- Up one level
- 204 - 81 words - the American Psychiatric Association's classification of homosexuality
81 Words: The story of how the American Psychiatric Association decided in 1973 that homosexuality was no longer a mental illness. This American Life, January 18, 2002. Transcript available. Prologue - Ira Glass Host Ira Glass explains that the show this week consists of one long story, the story of something very small that was part of something very large in the history of our country. (2 minutes) Act One - Alix Spiegel In 1973, the American Psychiatric Association (APA) declared that homosexuality was not a disease simply by changing the 81-word definition of sexual deviance in its own reference manual. It was a change that attracted a lot of attention at the time, but the story of what led up to that change is one that we hear today, from reporter Alix Spiegel. Part one of Alix's story details the activities of a closeted group of gay psychiatrists within the APA who met in secret and called themselves the GAYPA...and another, even more secret group of gay psychiatrists among the political echelons of the APA. Alix's own grandfather was among these psychiatrists, and the president-elect of the APA at the time of the change. (24 minutes) Act Two - Alix Spiegel Alix Spiegel's story continues, with a man dressed in a Nixon mask called Dr. Anonymous, and a pivotal encounter in a Hawaiian bar. (30 minutes)
- A Government ‘Scare’ They Don’t Teach In History Class (19 min)
WUNC The State of Things, Oct. 24, 2017, Jennifer Brookland & Frank Stasio In 1953 President Dwight D. Eisenhower issued an executive order that banned homosexuals from holding jobs in the federal government or receiving a security clearance. Host Frank Stasio speaks with Josh Howard, producer and director of the documentary film “The Lavender Scare,” Topher Payne, playwright of “Perfect Arrangement”, and two of the plays actors Benoit Sabourin and Lauren Knott.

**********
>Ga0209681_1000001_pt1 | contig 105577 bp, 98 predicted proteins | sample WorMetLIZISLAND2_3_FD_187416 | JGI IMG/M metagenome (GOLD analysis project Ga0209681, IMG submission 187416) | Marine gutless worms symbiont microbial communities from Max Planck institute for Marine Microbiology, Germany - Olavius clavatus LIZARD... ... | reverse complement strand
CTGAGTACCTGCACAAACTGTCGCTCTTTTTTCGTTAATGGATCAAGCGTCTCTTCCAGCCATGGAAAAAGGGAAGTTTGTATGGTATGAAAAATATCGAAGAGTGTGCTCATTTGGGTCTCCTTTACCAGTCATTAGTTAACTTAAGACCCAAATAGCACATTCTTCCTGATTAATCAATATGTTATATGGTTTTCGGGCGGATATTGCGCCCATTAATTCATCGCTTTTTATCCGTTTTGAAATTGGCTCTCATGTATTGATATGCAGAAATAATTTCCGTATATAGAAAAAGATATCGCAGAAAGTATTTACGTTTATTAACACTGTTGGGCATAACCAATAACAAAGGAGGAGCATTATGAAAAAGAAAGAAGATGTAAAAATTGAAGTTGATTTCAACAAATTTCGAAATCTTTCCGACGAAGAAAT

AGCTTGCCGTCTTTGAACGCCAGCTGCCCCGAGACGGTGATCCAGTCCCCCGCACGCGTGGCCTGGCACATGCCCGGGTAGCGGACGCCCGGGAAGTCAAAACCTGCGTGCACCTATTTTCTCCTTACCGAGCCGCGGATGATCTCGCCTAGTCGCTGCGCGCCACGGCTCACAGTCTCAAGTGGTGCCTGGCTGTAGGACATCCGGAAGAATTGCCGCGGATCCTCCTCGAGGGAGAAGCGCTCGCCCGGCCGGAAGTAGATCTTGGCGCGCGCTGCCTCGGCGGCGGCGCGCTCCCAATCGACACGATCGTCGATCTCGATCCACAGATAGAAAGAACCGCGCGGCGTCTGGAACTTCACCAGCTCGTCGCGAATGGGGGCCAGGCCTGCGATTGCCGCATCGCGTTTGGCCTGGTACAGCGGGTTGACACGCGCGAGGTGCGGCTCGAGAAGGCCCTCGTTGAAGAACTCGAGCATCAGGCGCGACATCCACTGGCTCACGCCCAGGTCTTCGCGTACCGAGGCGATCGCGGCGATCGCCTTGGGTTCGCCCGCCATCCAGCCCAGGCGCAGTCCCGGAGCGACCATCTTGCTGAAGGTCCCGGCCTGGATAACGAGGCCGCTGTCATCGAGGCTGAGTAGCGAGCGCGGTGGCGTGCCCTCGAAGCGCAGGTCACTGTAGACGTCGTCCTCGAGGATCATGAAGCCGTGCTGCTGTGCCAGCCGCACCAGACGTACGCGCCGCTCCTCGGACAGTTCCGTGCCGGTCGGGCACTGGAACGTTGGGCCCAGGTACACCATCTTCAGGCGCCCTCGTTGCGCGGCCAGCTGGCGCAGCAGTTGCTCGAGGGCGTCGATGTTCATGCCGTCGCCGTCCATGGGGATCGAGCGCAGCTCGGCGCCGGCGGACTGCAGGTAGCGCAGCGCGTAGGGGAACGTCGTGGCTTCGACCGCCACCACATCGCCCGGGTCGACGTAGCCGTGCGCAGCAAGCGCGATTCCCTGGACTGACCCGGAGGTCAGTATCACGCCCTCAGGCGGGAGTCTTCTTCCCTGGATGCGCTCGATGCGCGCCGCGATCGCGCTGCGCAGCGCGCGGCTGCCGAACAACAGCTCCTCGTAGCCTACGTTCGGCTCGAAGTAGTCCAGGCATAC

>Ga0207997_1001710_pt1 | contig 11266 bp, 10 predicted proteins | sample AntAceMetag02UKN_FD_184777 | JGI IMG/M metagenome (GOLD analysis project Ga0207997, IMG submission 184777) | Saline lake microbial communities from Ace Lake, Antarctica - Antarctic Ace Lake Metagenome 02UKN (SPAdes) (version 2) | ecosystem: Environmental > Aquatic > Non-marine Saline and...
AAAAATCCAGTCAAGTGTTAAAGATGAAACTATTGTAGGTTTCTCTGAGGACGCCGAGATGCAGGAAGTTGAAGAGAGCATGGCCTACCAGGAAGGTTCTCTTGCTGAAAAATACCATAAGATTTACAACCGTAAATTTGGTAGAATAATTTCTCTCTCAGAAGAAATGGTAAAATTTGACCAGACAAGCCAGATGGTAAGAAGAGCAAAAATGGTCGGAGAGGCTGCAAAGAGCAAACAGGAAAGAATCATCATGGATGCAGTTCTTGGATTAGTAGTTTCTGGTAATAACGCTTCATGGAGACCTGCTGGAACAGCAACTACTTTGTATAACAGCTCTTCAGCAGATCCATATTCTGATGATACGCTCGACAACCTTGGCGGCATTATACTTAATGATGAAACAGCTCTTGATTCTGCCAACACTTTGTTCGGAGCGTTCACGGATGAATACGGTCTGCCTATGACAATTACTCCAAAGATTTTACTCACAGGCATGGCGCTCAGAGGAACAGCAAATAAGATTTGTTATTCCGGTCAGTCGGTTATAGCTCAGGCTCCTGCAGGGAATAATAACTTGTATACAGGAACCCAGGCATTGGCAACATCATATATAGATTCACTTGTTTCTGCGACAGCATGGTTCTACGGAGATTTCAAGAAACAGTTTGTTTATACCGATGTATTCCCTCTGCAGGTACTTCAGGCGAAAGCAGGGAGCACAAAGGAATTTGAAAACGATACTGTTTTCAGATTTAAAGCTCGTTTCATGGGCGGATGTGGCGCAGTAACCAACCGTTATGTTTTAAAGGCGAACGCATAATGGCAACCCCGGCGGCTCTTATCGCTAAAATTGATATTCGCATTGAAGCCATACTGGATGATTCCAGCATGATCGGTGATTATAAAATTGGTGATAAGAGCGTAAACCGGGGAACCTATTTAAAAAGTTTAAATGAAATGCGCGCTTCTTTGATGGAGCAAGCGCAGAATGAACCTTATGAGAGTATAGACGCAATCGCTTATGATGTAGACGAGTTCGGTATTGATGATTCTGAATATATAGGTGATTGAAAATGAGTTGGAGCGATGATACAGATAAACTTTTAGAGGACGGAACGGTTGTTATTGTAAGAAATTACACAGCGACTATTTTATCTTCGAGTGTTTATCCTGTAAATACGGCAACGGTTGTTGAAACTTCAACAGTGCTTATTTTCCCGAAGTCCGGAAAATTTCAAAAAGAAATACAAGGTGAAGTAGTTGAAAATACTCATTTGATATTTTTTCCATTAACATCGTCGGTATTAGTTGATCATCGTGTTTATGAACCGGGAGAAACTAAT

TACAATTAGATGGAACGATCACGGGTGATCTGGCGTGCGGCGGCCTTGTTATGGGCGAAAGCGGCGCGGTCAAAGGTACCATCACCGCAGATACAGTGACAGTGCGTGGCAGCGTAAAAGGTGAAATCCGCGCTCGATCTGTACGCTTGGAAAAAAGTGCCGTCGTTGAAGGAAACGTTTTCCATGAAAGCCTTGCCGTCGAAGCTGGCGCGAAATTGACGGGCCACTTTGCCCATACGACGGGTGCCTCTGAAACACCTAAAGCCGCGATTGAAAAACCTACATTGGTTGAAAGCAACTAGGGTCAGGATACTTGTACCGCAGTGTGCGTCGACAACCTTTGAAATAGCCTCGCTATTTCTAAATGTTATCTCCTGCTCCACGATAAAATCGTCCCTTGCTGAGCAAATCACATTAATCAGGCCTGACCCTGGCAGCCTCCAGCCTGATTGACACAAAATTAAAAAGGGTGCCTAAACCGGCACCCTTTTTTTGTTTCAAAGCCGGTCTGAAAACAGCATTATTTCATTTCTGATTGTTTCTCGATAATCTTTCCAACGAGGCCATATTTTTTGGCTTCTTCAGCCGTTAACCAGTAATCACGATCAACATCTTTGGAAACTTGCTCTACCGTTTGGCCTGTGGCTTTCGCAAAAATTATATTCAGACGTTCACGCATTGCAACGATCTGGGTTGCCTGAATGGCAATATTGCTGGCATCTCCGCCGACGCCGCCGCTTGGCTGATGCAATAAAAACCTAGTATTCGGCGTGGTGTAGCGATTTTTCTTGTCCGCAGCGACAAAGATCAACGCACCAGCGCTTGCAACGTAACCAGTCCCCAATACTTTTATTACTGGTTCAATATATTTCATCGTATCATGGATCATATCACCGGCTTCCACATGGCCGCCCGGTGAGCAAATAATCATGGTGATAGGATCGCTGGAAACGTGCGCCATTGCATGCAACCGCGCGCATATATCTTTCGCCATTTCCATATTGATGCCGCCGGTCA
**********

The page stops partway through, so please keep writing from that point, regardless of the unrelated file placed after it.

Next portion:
- GLBTQ and gender issues - more
- Harvey Milk
The first openly gay person to be elected to public office in California, as a member of the San Francisco Board of Supervisors.
- Intersex Society of North America (ISNA)
is devoted to systemic change to end shame, secrecy, and unwanted genital surgeries for people born with an anatomy that someone decided is not standard for male or female.
- LGBT Population Health Program
Housed at The Fenway Institute (TFI) of Fenway Health in Boston, the LGBT Population Health Program develops and supports collaborative research and education programs to understand and improve the health of sexual and gender minorities. The Program was established with a five-year Population Research Infrastructure Program grant from the Eunice Kennedy Shriver National Institute of Child Health and Human Development (NICHD) within the National Institutes of Health, awarded to TFI in 2007 (award number R21HD051178, to Judith Bradford).
- LGBTQ Health Disparities Research Collaborative
The purpose of the Lesbian, Gay, Bisexual, Transgender, Queer (LGBTQ) Health Disparities Research Collaborative is to provide graduate students and faculty members at UNC-Chapel Hill with a space to engage in critical conversations related to issues of LGBTQ health.
- The State of Things - How Can Transgender Southerners Get Better Healthcare? (32 min)
Amanda Magnus and Frank Stasio, WUNC The State of Things, 1/9/2019
More than 500,000 transgender people live in the South, according to the Williams Institute at the UCLA School of Law. National data show that nearly a quarter of trans people do not get any kind of healthcare because of a fear of discrimination. A new report from the Campaign for Southern Equality and Western NC Community Health Services examines the specific barriers faced by transgender people who live in the South.